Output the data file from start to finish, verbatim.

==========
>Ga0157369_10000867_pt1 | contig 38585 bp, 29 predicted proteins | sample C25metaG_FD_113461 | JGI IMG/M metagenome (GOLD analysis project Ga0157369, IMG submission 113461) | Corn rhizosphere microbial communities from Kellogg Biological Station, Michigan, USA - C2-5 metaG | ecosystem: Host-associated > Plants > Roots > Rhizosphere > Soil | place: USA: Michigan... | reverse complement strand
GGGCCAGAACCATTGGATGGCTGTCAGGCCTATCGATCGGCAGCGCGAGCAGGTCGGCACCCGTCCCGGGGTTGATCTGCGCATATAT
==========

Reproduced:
>Ga0157369_10000867_pt1 | contig 38585 bp, 29 predicted proteins | sample C25metaG_FD_113461 | JGI IMG/M metagenome (GOLD analysis project Ga0157369, IMG submission 113461) | Corn rhizosphere microbial communities from Kellogg Biological Station, Michigan, USA - C2-5 metaG | ecosystem: Host-associated > Plants > Roots > Rhizosphere > Soil | place: USA: Michigan... | reverse complement strand
GGGCCAGAACCATTGGATGGCTGTCAGGCCTATCGATCGGCAGCGCGAGCAGGTCGGCACCCGTCCCGGGGTTGATCTGCGCATATAT